The country of Sudan is located is located in Northeastern Africa. With the vast Nile River flowing through it, as well as various tropical forests, desert, coastal outlet along the Red Sea and several National Parks, the country has a wide variety of environments for its native birds species, some of which are endemic. This article will discuss a few of these native bird species' physical characteristics, habitats and ranges, current conservation status and the major threats that they face.
The native birds of Sudan:
The Cinnamon Weaver, scientific name Ploceus badius, is a species of bird that is a member of the Ploceidae family of weavers. Adults of this species generally grow to be about 5.5 inches tall and have a black colored head and neck, with a dark chestnut brown colored nape and upper body and yellow colored lower body and tail. This species is usually found in tall grassland areas. This species is endemic to the Sudan region, meaning that it is only found in the countries of Sudan and South Sudan. According to the International Union for Conservation of Nature (IUCN) Red List, the Cinnamon Weaver has been listed as a species of least concern since 2004 and currently has a stable population. This species faces no major threats and is found in some protected areas and national parks in Sudan and South Sudan. The only real concern is that the species is starting to be pressured from heavy hunting at the Bandingilo National Park in South Sudan.
The Kordofan Lark, scientific name Mirafra cordofanica, is a species of lark that is a member of the Alaudidae family of larks. This species is quite small, with adults growing to be around 5.5 inches in size. The species has a notable golden colored upper-body, with slight lightly colored dark brown streaks and a white colored belly. This species habitat is located in arid areas where there are red sands and sandy soils that have spread out grasses and shrubs. This species is found in a few different countries across Western and Northeastern Africa. These countries are Burkina Faso, Chad, Mali, Mauritania, Niger, Senegal, Sudan and South Sudan. According to the International Union for Conservation of Nature (IUCN) Red List, the Kordofan Lark has been listed as a species of least concern since 2004, but it currently has a decreasing population. This species faces no major threats and the only real concern is that the population has been declining due to being pressured from increased grazing from farm animals as people move near some of its habitat.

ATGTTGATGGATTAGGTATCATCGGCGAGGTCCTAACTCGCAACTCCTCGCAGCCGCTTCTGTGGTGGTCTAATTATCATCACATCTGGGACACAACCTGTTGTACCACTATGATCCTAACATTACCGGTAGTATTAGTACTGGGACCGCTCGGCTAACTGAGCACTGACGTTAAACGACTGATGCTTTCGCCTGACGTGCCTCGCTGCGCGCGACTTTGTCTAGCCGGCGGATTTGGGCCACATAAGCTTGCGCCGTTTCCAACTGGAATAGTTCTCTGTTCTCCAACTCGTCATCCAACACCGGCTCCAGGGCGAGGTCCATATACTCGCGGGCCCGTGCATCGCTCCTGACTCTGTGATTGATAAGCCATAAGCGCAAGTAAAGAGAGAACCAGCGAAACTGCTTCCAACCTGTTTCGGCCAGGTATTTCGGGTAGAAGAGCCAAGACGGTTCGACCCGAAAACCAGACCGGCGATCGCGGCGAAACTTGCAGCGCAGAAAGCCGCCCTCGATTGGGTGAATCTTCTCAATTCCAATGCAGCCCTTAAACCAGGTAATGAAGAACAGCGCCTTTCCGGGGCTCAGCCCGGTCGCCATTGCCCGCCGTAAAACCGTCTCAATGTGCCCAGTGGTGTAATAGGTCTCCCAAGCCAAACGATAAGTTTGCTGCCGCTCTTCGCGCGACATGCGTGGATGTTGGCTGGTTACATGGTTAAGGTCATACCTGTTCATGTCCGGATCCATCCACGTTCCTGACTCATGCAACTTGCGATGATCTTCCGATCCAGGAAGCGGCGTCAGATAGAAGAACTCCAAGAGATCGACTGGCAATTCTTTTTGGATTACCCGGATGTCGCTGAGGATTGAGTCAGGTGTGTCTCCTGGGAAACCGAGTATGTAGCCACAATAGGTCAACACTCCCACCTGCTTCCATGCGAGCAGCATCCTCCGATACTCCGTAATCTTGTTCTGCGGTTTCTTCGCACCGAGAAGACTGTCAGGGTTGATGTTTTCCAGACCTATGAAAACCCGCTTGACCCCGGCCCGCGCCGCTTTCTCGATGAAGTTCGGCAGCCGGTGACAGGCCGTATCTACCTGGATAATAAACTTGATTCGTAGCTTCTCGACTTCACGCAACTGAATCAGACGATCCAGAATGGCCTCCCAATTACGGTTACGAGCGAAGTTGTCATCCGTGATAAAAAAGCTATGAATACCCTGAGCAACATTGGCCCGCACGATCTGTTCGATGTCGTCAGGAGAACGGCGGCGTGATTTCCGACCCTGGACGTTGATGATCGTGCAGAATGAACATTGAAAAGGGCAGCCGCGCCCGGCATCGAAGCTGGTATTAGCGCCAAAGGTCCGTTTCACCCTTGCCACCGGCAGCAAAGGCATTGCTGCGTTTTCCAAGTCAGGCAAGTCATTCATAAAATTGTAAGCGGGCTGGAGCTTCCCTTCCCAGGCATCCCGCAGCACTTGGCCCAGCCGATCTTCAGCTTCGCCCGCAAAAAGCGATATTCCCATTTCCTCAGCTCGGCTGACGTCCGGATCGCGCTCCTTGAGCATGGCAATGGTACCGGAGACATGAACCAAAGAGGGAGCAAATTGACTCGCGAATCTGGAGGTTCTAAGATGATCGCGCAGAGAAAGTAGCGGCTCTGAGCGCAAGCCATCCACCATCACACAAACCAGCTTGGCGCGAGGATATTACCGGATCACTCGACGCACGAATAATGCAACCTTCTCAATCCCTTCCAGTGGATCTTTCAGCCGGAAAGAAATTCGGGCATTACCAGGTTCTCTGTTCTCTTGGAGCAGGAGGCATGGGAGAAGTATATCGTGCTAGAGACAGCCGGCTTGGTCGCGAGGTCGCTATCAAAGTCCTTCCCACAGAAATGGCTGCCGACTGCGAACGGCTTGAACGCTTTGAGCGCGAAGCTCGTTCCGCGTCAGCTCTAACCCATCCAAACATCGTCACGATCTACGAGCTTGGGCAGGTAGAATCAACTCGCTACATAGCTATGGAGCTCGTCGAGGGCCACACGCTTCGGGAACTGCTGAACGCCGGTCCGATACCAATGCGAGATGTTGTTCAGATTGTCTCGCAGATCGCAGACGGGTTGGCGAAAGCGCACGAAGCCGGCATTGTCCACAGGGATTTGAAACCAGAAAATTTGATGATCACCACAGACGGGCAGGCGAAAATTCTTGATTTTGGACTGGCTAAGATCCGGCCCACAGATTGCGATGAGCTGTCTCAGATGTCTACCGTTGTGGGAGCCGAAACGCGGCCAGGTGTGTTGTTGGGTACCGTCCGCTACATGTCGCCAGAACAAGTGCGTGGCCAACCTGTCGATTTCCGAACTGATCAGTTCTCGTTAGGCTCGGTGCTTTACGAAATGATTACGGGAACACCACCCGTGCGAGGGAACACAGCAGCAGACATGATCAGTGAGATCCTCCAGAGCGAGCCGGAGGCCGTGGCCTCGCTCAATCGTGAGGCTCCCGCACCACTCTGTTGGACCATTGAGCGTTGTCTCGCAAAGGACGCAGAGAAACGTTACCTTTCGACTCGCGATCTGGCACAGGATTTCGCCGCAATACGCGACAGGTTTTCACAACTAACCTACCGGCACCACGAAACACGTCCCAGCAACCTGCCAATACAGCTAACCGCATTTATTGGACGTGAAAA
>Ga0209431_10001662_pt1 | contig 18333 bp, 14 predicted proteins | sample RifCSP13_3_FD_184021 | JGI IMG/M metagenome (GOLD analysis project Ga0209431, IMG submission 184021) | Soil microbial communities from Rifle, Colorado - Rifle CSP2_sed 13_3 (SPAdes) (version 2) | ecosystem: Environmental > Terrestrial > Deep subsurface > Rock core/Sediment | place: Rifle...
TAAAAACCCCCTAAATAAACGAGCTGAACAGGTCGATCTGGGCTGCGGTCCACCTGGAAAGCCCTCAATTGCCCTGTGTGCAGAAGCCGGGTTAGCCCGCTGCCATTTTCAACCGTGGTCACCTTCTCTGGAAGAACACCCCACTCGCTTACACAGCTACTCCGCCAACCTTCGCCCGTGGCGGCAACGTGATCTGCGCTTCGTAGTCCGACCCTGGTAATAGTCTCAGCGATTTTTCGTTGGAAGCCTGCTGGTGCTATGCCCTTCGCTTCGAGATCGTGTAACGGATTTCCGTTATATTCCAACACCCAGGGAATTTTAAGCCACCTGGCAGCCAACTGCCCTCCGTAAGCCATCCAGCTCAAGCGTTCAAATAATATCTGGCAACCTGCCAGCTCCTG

The ostrich, scientific name Struthio camelus, is a species of large flightless bird that is a member of the Struthionidae family of flightless ratite birds. Adult ostriches usually grow to weight between 139 to 230 pounds, although some male ostriches can grow to weight up to 346 pounds. Male ostriches grow to be between 6.88 to 9.18 feet, while females are between 5.57 to 6.56 feet. Males of the species have mostly black feathers, with some white and a white tail with gray or pink skin on their neck and thighs. Females have grey-ish brown and white colored feathers, with pink or grey colored skin. This species is often found in open land like savannahs or the Sahel region in the northern section of Africa, while they inhabit desert or semi-desert area in the south part of Africa. This species is found all across Africa, from as far east as Senegal, as far west as Egypt and all the way south down to South Africa. The species has become regionally extinct in Libya, but has been introduced to Swaziland and Australia, where it is not native too. Australia is the only located outside of Africa where the species is found in the wild. According to the International Union for Conservation of Nature (IUCN) Red List, the Kordofan Lark has been listed as a species of least concern since 2014.
What is being done to help the native birds of Sudan?
There are a few things that are being done in Sudan to try and help the native birds of the country. There are a number of different national parks and wildlife reserves in the country, some of which house these bird species. Organizations like the Sudanese Wildlife Society (SWS) have also been working with international organizations like the United Nations Development Programme (UNDP) and the Wildlife Conservation General Authority (WCGA) to try and promote awareness of how to protect these bird species.